The application for the Navitus Bay Wind Park for the South Coast of England has been refused development consent by the Secretary of State for Energy and Climate Change.
The proposed wind farm, with up to 194 turbines, would have been located off the Dorset and Isle or Wight coasts in popular sailing waters.
The Royal Yachting Association (RYA) has welcomed the decision, announced yesterday by Energy Minister Lord Bourne, to refuse the application by Navitus Bay Development Limited for development consent for both the Application Development and the Turbine Area Mitigation Option.
The mitigation plan was for a maximum of 105 turbines and a reduced turbine area from 153sq km to 79sq km, while the original application for up to 194, 200m-tall wind turbines.
Over the past 12 years the RYA, the national body for boating, has worked closely with the maritime community, in particular the Maritime and Coastguard Agency, Trinity House, the UK Chamber of Shipping and the British Ports Association, in an effort to minimise any adverse impacts that offshore renewable energy developments might have on navigational safety.
The RYA also worked closely with the promoter of the proposed Navitus Bay Wind Park from the project’s inception in an effort to ensure that, if built, the project would not have an unacceptable impact on recreational boating activities.
However, as the RYA made clear in its evidence to the Planning Inspectorate, the RYA remained concerned that the loss of amenity caused by the development to leisure boaters and the potential risk to the many local businesses dependent on them were disproportionate to the relatively small benefits of the development in terms of generating capacity and economic opportunity for the local community.
The RYA also expressed concern about the impact of phased construction, operation and maintenance vessel traffic on the usability of south coast ports and the western Solent by recreational boaters.
Although the Secretary of State appears to have based her decision primarily on the impact the proposed development would have had on the Dorset and East Devon Coast World Heritage Site and Areas of Outstanding Natural Beauty, rather than socio-economic considerations or the potential loss of amenity, the RYA welcomes the decision to refuse consent for this development.
Stuart Carruthers, cruising manager at the RYA, said: ‘We have made it clear from the outset that we were not in favour of the proposal for a Round 3 development zone in the selected location. We recognise that offshore wind farms make a useful contribution to renewable energy generation, but it is crucial that they are correctly sited.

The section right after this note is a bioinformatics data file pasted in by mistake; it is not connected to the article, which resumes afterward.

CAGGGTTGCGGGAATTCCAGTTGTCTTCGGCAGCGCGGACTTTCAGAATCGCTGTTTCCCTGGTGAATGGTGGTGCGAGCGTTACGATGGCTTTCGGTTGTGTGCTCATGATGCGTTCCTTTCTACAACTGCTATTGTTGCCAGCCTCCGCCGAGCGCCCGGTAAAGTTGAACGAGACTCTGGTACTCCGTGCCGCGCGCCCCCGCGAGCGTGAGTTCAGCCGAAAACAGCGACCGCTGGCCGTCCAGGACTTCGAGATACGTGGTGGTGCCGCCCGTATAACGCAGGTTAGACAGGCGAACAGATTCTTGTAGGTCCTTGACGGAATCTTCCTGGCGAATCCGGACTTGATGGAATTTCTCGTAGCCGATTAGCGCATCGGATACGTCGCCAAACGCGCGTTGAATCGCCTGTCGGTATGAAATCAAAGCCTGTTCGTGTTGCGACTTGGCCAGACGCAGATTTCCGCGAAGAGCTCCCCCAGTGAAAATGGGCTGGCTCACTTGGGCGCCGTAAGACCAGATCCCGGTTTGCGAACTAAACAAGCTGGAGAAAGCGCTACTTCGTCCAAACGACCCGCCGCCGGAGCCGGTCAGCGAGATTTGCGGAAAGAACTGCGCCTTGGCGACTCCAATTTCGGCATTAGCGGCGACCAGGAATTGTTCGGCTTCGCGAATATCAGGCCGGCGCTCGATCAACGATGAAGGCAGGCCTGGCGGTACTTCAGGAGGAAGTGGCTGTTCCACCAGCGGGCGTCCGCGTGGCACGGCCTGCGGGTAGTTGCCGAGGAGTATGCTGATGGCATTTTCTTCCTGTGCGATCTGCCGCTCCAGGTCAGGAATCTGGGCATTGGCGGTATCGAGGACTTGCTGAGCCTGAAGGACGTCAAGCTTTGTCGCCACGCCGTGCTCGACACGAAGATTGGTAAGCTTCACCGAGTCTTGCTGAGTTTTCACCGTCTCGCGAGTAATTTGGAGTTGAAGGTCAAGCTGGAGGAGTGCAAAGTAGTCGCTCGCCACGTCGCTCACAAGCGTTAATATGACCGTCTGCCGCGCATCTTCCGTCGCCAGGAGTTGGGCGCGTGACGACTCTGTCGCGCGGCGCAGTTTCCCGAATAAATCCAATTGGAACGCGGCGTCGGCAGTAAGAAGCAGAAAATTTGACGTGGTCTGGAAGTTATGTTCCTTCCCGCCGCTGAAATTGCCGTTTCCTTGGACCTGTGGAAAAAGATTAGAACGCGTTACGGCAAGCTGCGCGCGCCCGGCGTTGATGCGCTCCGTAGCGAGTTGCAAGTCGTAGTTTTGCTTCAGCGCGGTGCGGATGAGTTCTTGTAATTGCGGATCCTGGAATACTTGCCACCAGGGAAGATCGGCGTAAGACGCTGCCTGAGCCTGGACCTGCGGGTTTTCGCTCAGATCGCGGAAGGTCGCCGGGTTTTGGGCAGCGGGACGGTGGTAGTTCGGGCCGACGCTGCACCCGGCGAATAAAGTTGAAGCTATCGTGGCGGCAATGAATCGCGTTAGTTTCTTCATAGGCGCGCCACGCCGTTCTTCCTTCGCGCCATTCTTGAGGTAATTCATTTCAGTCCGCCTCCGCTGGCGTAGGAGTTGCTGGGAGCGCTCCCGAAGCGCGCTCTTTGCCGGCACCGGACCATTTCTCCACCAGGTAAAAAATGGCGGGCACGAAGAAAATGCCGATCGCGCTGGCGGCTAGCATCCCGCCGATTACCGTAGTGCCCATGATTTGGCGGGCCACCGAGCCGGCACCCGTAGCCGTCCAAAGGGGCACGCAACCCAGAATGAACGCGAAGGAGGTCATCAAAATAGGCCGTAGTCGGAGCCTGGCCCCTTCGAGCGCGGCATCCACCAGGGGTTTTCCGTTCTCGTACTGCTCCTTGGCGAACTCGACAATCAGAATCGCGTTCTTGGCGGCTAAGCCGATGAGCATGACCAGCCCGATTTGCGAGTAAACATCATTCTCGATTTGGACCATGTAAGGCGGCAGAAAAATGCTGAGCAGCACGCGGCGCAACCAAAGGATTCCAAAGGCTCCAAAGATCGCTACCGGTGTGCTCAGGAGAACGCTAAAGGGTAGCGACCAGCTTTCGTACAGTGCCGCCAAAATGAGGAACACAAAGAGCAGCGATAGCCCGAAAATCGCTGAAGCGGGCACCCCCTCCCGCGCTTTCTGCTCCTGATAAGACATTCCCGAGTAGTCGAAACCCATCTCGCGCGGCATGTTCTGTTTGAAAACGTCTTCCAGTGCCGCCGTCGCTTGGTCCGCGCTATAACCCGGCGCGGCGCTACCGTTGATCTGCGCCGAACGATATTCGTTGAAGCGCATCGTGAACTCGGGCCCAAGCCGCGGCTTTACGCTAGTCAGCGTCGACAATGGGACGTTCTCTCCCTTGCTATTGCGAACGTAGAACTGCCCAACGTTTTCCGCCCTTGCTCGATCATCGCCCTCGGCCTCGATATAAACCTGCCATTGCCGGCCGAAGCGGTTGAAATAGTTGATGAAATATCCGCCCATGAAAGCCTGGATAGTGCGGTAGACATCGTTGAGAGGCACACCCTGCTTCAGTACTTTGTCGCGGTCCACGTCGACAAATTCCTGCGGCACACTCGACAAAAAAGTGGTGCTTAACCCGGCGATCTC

‘It was quite clear from comments received by the RYA and by the Examining Authority that the mere presence of the development would have resulted in a significant loss of amenity for those who enjoy all aspects of boating in this part of the UK. It would also have had a detrimental impact on the local leisure marine industry.’
Stuart added: ‘With an increasing number of wind farms in operation, under construction or planned around the UK coast, it is more important than ever for us to remain engaged with Ministers and offshore energy developers to ensure the best possible outcome for recreational boating.’
The Navitus Bay Wind Park application was submitted for consideration on 10 April 2014 and accepted for examination on 8 May 2014. It is the 43rd project to be decided under the Planning Act 2008 regime and is the 11th offshore wind farm application examined by the Planning Inspectorate.
The decision to refuse development consent follows a six-month examination during which the public, statutory consultees and interested parties were given the opportunity to give evidence to the Examining Authority.
The Planning Inspectorate’s chief executive, Simon Ridley, said: ‘Alongside national policy and evidence of the need for the project, the views and comments from communities, particularly those near the South West coast of England who might be affected by this proposal, greatly assisted the Examining Authority in considering the overall impacts of the project.’
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In a statement, the Challenge Navitus opposition group said: ‘After a long and arduous process of consultation and examination, the government has decided to refuse development consent for EDF and Eneco to develop the Navitus Bay wind farm. The government followed the examiners’ recommendation of refusal, so this is not simply a political decision.
‘This proposal was in one of the worst locations of all the new offshore wind farms and we are relieved that the government has agreed that the plan was ill-judged. With so many valid reasons for opposition, and unprecedented levels of objection, it would have been irrational to allow this scheme to proceed. The decision was based on the pros and cons of this particular proposal and should not be interpreted as a change in approach to National Infrastructure projects in general.
‘We regret that so much time and effort has been put into examining a proposal that was clearly flawed from the outset and in a zone that should never have been included in the national offshore wind farm plan. We call on the developer to accept the government’s decision and abandon its plans for good.’
Stuart Grant, project director at Navitus Bay, said: ‘While we are clearly disappointed by today’s decision, we would like to thank the communities of Dorset, Hampshire and the Isle of Wight and all our stakeholders for the high level of engagement they’ve shown in the project, including their responses to our consultations and during the examination process.
‘During the past five years the project team has carried out comprehensive stakeholder and community consultation. We will now discuss the options available with our shareholders and update stakeholders in due course.’